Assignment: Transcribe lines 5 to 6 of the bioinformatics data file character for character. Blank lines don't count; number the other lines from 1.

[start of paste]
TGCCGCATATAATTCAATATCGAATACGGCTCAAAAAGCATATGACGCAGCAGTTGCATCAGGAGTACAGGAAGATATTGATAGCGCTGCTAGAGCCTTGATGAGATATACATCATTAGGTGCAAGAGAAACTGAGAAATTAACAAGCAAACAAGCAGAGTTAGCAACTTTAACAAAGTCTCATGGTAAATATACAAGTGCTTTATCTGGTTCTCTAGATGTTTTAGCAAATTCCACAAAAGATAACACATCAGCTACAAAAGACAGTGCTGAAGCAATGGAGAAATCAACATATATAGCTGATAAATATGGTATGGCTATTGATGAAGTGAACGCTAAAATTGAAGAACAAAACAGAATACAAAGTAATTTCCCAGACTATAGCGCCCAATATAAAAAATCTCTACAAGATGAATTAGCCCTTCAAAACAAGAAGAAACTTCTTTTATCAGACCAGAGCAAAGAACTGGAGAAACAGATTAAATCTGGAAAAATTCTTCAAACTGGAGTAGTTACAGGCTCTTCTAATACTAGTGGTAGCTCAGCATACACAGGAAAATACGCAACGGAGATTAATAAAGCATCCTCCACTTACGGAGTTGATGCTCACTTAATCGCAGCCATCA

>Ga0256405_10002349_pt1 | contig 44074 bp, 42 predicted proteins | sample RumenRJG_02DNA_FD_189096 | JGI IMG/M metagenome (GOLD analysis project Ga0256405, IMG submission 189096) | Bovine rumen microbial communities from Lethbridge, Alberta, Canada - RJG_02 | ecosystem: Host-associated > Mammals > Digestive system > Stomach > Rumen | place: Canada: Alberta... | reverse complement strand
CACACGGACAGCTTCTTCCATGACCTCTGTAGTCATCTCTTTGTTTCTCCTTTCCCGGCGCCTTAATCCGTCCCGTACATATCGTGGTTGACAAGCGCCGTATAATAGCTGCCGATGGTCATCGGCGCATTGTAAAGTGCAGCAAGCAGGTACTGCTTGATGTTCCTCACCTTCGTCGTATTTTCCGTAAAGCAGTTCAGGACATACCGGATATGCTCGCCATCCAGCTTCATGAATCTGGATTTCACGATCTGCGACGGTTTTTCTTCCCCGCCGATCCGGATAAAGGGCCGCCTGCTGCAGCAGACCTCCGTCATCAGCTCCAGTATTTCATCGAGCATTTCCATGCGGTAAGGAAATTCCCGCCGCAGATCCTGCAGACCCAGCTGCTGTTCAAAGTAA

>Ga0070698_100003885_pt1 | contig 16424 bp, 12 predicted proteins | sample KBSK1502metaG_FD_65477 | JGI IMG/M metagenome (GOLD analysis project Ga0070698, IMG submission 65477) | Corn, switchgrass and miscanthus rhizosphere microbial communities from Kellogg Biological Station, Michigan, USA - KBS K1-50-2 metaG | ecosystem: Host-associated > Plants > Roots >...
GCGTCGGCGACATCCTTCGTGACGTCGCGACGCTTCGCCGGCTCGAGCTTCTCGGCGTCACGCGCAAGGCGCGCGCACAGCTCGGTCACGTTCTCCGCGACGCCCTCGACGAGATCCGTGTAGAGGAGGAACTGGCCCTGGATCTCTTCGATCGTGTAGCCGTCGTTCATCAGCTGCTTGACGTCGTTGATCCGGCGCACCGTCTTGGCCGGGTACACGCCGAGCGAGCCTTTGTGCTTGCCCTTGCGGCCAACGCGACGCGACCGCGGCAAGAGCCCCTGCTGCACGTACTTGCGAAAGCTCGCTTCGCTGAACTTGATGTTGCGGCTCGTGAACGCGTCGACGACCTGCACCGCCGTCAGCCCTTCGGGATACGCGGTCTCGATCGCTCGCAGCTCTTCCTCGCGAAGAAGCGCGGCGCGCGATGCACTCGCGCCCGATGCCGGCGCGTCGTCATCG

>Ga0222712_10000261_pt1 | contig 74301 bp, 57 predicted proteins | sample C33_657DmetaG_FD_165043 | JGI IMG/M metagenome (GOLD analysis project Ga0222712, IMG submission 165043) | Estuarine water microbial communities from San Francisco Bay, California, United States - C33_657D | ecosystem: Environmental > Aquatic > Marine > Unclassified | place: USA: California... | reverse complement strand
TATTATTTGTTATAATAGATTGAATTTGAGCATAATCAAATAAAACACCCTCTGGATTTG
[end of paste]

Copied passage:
GCGTCGGCGACATCCTTCGTGACGTCGCGACGCTTCGCCGGCTCGAGCTTCTCGGCGTCACGCGCAAGGCGCGCGCACAGCTCGGTCACGTTCTCCGCGACGCCCTCGACGAGATCCGTGTAGAGGAGGAACTGGCCCTGGATCTCTTCGATCGTGTAGCCGTCGTTCATCAGCTGCTTGACGTCGTTGATCCGGCGCACCGTCTTGGCCGGGTACACGCCGAGCGAGCCTTTGTGCTTGCCCTTGCGGCCAACGCGACGCGACCGCGGCAAGAGCCCCTGCTGCACGTACTTGCGAAAGCTCGCTTCGCTGAACTTGATGTTGCGGCTCGTGAACGCGTCGACGACCTGCACCGCCGTCAGCCCTTCGGGATACGCGGTCTCGATCGCTCGCAGCTCTTCCTCGCGAAGAAGCGCGGCGCGCGATGCACTCGCGCCCGATGCCGGCGCGTCGTCATCG

>Ga0222712_10000261_pt1 | contig 74301 bp, 57 predicted proteins | sample C33_657DmetaG_FD_165043 | JGI IMG/M metagenome (GOLD analysis project Ga0222712, IMG submission 165043) | Estuarine water microbial communities from San Francisco Bay, California, United States - C33_657D | ecosystem: Environmental > Aquatic > Marine > Unclassified | place: USA: California... | reverse complement strand